What is Securities Financing Transactions Regulation (SFTR)?

Securities Financing Transactions Regulation (SFTR) is a European regulation which was published in the EU official Journal on the 23rd December 2018 and is focused on regulating securities lending and repo. Securities lending, often referred to as “stock lending” normally occurs when the borrower provides the lender with capital such as stocks, equities and bonds.

The objective of this legislation is to reduce risk in securities lending and provide transparency into collateral re-use by requiring:

  1. securities financing transactions (SFTs), except those concluded with central banks, will need to be reported on central databases known as trade repositories (TRs),
  2. information on the use of SFTs by investment funds to be disclosed to investors in the TRs and pre-investment documents issued by the funds,
  3. transparency when collateral is reused, such as disclosure of the risks and the obligation to acquire prior consent.

SFTR is following the Financial Stability Board’s (FSB) recommendations to be in line with EMIR and MiFID II. These trade reporting requirements have been published in detail in a regulatory technical standards document.

Who has to comply with SFTR?

SFTR applies to firms in Europe but global firms will be effected as trade reporting has to include all counterparties. Any firms that offer repos, securities lending, and margin lending will need to comply with this regulation.

Key Dates

Some key dates to remember are.

  • 26th March 2020 – Covid 19 Update
  • 13 December 2018 – European Commission endorses the RTS
  • 22 March 2019 – Technical standards are published in the Official journal
  • 11 April 2019 – Technical standards enter into force
  • 12 months after the date of entry into force – reporting obligation for Credit Institution, Investment Firms, and relevant third-country entities
  • 15 months after the date of entry into force – Reporting obligation for CCPs and CSDs, and relevant third-country entities
  • 18 months after the date of entry into force – Insurance companies, Funds, IORP and relevant third-country entities
  • 21 months after the date of entry into force – Reporting obligation for non-financial counterparties

Key Challenges

One of the main challenges for Securities Financing Transactions Regulation is in the reporting of re-use of collateral because in many cases, SFTs will have complex collateral chains where a default on one transaction could lead to a domino effect with other counterparties defaulting if the same collateral is used.

The proposal does outline requirements to SFT agreements to state what is known as “ rehypothecation rights” if rehypothecation of collateral is to take place.

With regards to Brexit, during the transition period, the ESMA and FCA have made clear that the regulation will be enforced for UK firms.

As I write this, there are also concerns around Covid-19, with many firms unable to get ready for the regulation amidst an international crisis. The FCA state:

“We support ESMA’s statement to allow firms to focus their resources on critical functions during this period, we will not prioritise supervision of these reporting requirements until at least 13 July 2020. We will not require firms to back report any securities financing transactions that are concluded between 13 April 2020 and 13 July 2020. In addition, we will not prioritise supervision relating to the reporting of SFTs for firms to which the backloading requirement specified in Article 4(1)(a) applies. Firms in scope of the first 2 application phase-in dates should continue to plan to meet their requirement to report securities financing transactions under SFTR and MiFIR from 13 July 2020. We will continue to keep this situation under review.”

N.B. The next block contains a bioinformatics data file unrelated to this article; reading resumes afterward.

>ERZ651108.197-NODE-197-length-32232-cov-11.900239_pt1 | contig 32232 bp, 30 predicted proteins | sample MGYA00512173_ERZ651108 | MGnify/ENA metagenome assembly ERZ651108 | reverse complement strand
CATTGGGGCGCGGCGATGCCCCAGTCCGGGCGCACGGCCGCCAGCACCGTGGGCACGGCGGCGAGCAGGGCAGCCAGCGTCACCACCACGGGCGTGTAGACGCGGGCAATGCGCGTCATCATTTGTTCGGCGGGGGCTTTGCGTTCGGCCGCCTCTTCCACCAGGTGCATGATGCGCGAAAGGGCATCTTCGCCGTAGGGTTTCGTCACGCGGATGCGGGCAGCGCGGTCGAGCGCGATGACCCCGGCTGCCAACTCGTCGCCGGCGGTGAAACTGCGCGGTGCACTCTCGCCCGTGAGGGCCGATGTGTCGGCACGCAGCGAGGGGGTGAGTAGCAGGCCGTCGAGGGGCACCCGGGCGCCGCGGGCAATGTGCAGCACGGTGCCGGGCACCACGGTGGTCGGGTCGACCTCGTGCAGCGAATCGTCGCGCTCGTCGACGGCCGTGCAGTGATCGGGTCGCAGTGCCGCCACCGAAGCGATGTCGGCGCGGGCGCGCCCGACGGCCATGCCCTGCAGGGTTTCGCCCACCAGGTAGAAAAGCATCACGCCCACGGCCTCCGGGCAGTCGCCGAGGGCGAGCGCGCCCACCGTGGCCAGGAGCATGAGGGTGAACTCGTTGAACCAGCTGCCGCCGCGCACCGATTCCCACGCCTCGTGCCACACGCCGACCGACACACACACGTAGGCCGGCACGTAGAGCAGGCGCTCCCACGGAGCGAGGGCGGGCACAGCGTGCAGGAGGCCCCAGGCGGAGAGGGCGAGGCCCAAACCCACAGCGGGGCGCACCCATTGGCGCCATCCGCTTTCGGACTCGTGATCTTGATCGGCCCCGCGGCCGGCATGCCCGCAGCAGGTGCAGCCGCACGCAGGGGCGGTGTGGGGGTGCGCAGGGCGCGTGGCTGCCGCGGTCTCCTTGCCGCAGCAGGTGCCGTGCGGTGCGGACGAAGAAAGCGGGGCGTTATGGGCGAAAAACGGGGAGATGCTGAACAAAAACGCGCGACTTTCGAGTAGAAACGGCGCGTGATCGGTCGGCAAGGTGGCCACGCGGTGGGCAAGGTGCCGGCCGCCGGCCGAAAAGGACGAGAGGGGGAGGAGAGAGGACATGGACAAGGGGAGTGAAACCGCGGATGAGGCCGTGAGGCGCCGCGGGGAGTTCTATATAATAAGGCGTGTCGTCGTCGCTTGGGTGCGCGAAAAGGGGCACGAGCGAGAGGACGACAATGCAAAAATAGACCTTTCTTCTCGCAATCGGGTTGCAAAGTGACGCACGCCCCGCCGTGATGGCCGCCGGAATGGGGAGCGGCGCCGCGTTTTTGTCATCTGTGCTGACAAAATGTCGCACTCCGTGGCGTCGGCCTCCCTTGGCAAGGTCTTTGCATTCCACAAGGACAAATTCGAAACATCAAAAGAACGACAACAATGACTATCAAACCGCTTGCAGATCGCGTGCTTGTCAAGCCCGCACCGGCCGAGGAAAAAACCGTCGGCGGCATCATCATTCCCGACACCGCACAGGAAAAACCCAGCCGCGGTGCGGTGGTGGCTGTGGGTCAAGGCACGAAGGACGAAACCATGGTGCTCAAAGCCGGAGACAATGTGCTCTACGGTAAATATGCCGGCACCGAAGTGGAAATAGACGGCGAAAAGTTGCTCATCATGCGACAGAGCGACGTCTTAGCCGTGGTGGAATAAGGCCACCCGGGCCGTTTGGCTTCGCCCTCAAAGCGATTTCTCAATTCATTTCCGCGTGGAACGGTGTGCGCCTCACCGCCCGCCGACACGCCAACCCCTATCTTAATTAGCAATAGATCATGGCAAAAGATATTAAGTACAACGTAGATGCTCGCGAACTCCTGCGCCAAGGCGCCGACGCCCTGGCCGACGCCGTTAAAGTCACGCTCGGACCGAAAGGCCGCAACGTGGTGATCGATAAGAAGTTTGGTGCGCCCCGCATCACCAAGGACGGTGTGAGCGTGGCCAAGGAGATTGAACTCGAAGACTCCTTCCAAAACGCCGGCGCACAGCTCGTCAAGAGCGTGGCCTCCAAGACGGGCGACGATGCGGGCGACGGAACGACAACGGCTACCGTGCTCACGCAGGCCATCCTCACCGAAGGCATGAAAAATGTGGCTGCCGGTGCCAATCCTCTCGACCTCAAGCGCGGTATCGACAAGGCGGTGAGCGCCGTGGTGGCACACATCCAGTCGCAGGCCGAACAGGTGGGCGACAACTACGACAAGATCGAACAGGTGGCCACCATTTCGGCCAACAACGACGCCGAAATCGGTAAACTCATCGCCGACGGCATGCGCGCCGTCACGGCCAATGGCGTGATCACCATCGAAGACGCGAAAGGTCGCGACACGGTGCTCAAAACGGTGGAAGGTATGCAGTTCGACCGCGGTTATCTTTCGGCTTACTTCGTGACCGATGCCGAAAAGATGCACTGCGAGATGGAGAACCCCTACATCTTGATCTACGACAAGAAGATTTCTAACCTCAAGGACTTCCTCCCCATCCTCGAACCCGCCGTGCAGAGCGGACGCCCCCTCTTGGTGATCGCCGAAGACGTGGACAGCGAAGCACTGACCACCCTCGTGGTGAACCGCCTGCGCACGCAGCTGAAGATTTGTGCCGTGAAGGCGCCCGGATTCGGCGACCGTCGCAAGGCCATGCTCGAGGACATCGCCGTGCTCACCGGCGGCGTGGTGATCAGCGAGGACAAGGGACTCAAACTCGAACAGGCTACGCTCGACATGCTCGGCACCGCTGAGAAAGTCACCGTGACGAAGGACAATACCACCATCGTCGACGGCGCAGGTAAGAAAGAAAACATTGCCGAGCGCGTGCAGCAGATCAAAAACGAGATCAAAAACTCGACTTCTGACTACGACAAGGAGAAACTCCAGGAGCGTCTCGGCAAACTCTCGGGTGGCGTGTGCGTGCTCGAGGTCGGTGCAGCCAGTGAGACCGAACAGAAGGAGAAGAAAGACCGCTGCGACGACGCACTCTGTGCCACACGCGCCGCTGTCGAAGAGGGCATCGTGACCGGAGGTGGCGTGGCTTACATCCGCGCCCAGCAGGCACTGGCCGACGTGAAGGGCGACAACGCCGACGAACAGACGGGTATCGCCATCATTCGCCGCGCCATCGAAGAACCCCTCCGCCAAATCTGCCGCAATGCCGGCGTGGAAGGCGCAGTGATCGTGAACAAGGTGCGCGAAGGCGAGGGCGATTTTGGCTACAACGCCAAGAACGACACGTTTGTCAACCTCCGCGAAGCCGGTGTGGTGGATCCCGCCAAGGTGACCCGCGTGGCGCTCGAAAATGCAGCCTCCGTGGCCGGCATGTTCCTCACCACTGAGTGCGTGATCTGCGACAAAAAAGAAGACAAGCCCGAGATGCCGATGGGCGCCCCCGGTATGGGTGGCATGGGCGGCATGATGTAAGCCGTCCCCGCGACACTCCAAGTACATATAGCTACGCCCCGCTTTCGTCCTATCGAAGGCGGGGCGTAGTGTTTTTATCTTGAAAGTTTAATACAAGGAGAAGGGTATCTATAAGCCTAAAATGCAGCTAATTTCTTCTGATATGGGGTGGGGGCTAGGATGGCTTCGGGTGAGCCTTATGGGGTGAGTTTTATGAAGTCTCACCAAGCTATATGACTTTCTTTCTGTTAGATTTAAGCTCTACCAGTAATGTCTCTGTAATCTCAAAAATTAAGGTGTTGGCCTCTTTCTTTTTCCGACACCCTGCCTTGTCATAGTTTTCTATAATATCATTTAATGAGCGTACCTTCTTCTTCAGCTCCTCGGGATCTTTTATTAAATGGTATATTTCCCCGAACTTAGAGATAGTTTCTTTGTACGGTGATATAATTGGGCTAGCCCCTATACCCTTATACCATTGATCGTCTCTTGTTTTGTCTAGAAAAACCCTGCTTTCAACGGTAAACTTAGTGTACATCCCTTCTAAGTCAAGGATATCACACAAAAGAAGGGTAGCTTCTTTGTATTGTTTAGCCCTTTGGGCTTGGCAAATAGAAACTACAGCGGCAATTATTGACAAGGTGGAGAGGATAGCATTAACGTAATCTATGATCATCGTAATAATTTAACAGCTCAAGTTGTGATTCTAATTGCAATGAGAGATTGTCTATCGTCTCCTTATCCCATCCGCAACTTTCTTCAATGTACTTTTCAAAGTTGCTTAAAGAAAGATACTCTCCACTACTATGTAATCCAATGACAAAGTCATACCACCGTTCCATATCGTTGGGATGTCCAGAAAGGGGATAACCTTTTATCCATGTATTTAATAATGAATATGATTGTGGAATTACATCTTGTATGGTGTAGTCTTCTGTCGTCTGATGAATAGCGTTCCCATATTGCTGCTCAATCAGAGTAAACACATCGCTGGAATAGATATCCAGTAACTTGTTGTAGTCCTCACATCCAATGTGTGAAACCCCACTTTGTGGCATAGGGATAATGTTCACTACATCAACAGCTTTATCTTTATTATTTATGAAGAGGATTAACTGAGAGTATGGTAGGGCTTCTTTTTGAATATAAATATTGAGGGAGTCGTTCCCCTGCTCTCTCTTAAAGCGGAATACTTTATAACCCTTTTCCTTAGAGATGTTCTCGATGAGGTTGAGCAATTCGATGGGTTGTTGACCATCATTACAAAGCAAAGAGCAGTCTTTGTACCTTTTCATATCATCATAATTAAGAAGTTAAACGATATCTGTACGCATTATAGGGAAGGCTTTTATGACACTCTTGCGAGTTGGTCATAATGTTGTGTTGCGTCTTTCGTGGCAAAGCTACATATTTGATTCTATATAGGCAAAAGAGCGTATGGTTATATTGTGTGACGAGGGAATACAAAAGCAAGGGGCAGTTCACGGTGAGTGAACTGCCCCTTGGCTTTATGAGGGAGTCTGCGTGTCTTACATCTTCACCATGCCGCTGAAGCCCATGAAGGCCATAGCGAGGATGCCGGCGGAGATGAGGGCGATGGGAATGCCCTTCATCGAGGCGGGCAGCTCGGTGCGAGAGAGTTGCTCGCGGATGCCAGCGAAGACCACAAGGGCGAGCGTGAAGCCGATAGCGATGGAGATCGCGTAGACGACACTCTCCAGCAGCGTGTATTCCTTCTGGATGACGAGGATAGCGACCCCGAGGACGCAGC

SFTR and Legal Entity Identifiers (LEIs)

In order to understand each party involved in a transaction and report on it to the TRs, the Securities Financing Transactions regulation states that counterparties should use Legal Entity Identifier codes. To comply with SFTR reporting requirements, the LEI should be correctly indicated in the transaction reports irrespective of the location of the counterparties, the issuers of securities or the rest of the participants in the SFT, regardless of the LEI regulations in the countries of said participants.

The ESMA state:

“To ensure compliance with the SFTR reporting requirements, the LEI shall be correctly indicated in the transaction reports irrespective of the location of the counterparties, the issuers of securities or the rest of participants to an SFT and regardless of whether any of these entities are subject to LEI requirements in their own jurisdictions.”

The ESMA have also recognised that while 80% of relevant companies are covered for a LEI Number in the EU, only 30% of respective firms are covered abroad. This means there will also be a challenge for firms lending to non-EU counterparties.

They have allowed 12 months from the enforcement date of SFTR for which firms with reports without LEIs of third-country issuers will still be accepted.

To learn more about LEIs, read the full guide here.

If your firm needs a Legal Entity Identifier or you would like to manage multiple LEIs for clients, contact us today and receive multi-year discounts!

Coronavirus is Accelerating Digital ID Use - Managed LEI 2020-04-28 09:58:40
[…] such as the payment ISO 20022. LEIs are required in regulations such as MiFID II, EMIR, MiFIR, SFTR and Solvency II. And those are just in the EU. Regulators all over the world are considering how to […]

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